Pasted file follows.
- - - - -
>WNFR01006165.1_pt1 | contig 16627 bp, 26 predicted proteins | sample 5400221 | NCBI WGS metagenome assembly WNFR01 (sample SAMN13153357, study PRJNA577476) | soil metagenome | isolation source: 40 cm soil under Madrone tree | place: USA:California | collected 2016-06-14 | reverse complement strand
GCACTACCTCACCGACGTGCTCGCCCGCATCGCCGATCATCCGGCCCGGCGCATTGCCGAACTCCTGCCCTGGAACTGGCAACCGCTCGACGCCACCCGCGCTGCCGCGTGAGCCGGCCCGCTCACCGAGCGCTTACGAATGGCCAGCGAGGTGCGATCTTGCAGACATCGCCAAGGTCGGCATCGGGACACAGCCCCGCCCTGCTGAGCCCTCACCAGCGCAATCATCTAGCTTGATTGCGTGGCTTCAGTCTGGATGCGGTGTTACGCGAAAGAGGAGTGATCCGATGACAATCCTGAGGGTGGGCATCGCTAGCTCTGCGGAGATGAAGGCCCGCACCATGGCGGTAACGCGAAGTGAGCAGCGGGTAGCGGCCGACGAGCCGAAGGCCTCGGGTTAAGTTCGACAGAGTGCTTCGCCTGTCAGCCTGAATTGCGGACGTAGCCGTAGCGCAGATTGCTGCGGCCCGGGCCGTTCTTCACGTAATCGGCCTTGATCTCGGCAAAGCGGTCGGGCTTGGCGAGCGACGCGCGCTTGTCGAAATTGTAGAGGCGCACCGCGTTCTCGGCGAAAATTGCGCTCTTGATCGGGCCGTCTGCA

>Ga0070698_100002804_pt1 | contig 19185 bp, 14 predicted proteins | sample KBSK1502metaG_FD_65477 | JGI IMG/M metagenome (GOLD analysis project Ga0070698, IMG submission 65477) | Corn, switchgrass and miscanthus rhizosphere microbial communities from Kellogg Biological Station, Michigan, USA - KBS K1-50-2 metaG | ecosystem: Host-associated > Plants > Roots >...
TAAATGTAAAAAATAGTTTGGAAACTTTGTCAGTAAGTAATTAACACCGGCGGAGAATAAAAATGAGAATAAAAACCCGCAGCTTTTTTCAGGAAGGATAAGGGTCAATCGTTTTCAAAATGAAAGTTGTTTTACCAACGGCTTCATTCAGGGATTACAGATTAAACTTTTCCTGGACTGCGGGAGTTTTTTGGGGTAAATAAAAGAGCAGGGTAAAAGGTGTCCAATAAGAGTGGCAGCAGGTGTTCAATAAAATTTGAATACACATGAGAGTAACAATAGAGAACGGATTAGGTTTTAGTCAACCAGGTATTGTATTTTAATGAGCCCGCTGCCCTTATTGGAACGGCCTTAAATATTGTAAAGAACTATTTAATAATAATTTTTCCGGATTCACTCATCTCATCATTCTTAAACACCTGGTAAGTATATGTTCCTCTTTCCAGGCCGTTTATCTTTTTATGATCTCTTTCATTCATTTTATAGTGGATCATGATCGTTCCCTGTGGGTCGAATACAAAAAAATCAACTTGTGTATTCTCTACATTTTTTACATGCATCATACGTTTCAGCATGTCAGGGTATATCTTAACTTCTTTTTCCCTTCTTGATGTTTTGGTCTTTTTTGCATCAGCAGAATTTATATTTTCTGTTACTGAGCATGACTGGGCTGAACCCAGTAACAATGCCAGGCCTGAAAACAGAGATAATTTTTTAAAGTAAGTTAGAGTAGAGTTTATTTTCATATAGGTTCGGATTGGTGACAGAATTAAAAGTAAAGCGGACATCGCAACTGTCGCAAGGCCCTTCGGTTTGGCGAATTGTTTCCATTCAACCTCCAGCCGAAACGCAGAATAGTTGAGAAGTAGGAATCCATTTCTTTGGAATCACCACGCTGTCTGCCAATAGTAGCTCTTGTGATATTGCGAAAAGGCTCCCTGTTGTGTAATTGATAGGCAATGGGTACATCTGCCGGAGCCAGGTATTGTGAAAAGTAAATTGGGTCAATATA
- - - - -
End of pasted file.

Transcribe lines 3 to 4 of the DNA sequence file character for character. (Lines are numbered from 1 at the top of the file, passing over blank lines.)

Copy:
>Ga0070698_100002804_pt1 | contig 19185 bp, 14 predicted proteins | sample KBSK1502metaG_FD_65477 | JGI IMG/M metagenome (GOLD analysis project Ga0070698, IMG submission 65477) | Corn, switchgrass and miscanthus rhizosphere microbial communities from Kellogg Biological Station, Michigan, USA - KBS K1-50-2 metaG | ecosystem: Host-associated > Plants > Roots >...
TAAATGTAAAAAATAGTTTGGAAACTTTGTCAGTAAGTAATTAACACCGGCGGAGAATAAAAATGAGAATAAAAACCCGCAGCTTTTTTCAGGAAGGATAAGGGTCAATCGTTTTCAAAATGAAAGTTGTTTTACCAACGGCTTCATTCAGGGATTACAGATTAAACTTTTCCTGGACTGCGGGAGTTTTTTGGGGTAAATAAAAGAGCAGGGTAAAAGGTGTCCAATAAGAGTGGCAGCAGGTGTTCAATAAAATTTGAATACACATGAGAGTAACAATAGAGAACGGATTAGGTTTTAGTCAACCAGGTATTGTATTTTAATGAGCCCGCTGCCCTTATTGGAACGGCCTTAAATATTGTAAAGAACTATTTAATAATAATTTTTCCGGATTCACTCATCTCATCATTCTTAAACACCTGGTAAGTATATGTTCCTCTTTCCAGGCCGTTTATCTTTTTATGATCTCTTTCATTCATTTTATAGTGGATCATGATCGTTCCCTGTGGGTCGAATACAAAAAAATCAACTTGTGTATTCTCTACATTTTTTACATGCATCATACGTTTCAGCATGTCAGGGTATATCTTAACTTCTTTTTCCCTTCTTGATGTTTTGGTCTTTTTTGCATCAGCAGAATTTATATTTTCTGTTACTGAGCATGACTGGGCTGAACCCAGTAACAATGCCAGGCCTGAAAACAGAGATAATTTTTTAAAGTAAGTTAGAGTAGAGTTTATTTTCATATAGGTTCGGATTGGTGACAGAATTAAAAGTAAAGCGGACATCGCAACTGTCGCAAGGCCCTTCGGTTTGGCGAATTGTTTCCATTCAACCTCCAGCCGAAACGCAGAATAGTTGAGAAGTAGGAATCCATTTCTTTGGAATCACCACGCTGTCTGCCAATAGTAGCTCTTGTGATATTGCGAAAAGGCTCCCTGTTGTGTAATTGATAGGCAATGGGTACATCTGCCGGAGCCAGGTATTGTGAAAAGTAAATTGGGTCAATATA